Saturday, October 20, 2018


I have always assumed that the Japanese on average live longer than people from other countries in the world because of their enjoyment of sea food. However  "The Times" this week reports that the Japanese are soon to be overtaken in the longevity stakes by the Spanish.

Spanish people that I have met, appear to enjoy life to the full, with good wine siestas, women (and presumably men) and excellent food. 

However they also appear to enjoy smoking and even drink roughly the same amount of alcohol as the average Briton so where are we  going wrong or rather the Spanish going right?

Part of the answer apparently is the Spanish custom of  taking a daily walk they call the "paseo". Apparently the paseo  daily stroll  is taken by over 75% of the population  of Spain at least 4 times a week. In Europe apparently, only the Bulgarians undertake more walking than the Spaniards.

Strolling about Wimbledon and environs as I do most days of the week, I find it interesting to see that many if not most, other people one notices walking about, are fairly lean looking but more interestingly, when passing by those in conversation, English is not the most common language to be heard.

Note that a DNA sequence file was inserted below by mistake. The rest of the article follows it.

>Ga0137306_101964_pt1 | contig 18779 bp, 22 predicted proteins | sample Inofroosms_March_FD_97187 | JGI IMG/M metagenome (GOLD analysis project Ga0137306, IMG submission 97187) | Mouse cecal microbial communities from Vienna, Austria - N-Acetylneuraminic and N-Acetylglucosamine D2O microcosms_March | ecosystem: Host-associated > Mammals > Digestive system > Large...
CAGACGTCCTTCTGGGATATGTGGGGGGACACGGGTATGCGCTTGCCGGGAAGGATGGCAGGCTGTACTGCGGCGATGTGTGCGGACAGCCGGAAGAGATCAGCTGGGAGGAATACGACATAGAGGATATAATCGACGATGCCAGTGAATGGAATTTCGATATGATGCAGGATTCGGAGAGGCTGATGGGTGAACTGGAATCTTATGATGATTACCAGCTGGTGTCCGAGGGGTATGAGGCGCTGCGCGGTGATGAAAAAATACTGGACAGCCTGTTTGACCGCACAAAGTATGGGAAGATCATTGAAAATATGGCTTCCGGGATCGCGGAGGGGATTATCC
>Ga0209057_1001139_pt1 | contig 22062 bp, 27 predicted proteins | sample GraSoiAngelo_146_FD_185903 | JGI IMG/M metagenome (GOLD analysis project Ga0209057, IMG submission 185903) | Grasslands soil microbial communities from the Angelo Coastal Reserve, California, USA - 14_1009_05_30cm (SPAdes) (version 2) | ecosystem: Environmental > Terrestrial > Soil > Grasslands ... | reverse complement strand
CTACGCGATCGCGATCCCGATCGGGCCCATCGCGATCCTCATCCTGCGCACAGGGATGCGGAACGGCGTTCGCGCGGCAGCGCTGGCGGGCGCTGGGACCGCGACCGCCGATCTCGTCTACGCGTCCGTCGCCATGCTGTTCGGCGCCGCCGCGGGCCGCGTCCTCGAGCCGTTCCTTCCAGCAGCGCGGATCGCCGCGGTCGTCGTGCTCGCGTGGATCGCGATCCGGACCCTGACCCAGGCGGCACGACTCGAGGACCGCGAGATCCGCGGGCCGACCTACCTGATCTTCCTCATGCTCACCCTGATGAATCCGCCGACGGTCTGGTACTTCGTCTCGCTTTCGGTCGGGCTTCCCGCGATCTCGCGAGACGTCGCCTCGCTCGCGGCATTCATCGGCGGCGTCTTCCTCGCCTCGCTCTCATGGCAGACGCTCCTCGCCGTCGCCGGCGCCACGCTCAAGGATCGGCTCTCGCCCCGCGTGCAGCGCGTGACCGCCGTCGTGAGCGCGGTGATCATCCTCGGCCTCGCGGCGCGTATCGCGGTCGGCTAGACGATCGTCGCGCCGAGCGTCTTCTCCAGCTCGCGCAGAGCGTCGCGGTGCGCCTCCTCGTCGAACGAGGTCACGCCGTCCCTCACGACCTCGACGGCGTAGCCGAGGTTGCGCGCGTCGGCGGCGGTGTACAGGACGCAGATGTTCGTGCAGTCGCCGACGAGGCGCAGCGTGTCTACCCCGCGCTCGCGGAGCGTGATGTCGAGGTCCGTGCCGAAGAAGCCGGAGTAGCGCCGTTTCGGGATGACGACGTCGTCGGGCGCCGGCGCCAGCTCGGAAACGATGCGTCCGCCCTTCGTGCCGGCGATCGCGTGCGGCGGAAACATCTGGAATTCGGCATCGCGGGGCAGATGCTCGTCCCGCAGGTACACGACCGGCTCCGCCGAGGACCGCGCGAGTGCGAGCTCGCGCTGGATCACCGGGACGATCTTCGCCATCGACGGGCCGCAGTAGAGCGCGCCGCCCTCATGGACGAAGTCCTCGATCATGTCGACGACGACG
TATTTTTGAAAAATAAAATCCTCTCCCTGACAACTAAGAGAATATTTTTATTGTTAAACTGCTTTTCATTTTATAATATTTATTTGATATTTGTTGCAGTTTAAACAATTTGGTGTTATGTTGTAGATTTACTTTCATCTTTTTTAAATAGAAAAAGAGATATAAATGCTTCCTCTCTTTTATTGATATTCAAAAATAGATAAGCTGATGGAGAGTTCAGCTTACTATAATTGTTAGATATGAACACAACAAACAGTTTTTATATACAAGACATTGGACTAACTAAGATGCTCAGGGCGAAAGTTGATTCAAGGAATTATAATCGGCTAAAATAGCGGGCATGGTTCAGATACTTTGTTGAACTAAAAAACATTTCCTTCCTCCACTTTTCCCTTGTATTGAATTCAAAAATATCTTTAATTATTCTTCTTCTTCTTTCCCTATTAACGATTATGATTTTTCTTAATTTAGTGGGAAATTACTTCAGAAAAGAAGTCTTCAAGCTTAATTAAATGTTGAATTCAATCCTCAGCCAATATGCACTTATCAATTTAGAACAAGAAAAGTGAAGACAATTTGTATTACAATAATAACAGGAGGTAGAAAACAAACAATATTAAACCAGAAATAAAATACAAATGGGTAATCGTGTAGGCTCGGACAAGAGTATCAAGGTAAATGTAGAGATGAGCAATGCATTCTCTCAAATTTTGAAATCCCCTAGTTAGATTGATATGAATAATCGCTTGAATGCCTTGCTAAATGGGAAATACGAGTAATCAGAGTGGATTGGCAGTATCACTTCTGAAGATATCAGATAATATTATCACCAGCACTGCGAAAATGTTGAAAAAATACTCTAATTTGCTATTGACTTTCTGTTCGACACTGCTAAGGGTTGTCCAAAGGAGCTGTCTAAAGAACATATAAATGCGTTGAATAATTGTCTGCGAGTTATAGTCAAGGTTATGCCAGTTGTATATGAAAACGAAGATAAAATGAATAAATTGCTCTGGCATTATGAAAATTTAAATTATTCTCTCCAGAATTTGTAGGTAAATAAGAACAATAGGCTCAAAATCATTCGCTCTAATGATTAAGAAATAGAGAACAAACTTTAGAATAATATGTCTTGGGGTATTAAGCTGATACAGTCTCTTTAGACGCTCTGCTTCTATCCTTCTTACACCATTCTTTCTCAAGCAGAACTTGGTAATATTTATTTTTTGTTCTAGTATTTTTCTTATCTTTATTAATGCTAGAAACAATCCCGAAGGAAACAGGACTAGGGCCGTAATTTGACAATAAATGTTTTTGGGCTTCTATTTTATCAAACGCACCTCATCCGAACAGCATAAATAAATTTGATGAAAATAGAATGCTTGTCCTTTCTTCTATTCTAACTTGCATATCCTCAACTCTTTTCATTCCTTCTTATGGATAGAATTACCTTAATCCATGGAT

Local main roads though are often clogged up with cars and other traffic which causes me to wonder whether the report that UK longevity has now ceased to increase but has at best become static, is partially caused by the failure of many in this country to undertake even moderate amounts of daily walking.  Passing by a beautiful new Mercedes motor car, I noted that its happy owner or at least driver, who had exited the vehicle for a quiet smoke was hugely overweight looking. Given that the Spanish go in for smoking as much as those in the UK, one can conclude that being overweight is  caused at least in part, by the lack of sufficient exercise as well as presumably diet. 

Obviously   in the UK, Spain, Japan and elsewhere, excess weight can be caused by health factors but the statistics tend to show, that for average people with average health, more exercise, is one of the  keys to a long life.

The Times article also suggests that we in the UK, should eat more tomatoes, almonds and use far more olive oil, to improve our longevity.

Given that the Japanese have topped the longevity stakes for years, I would  surmise that increasing the amount of fish in one's diet, would also have beneficial effects.

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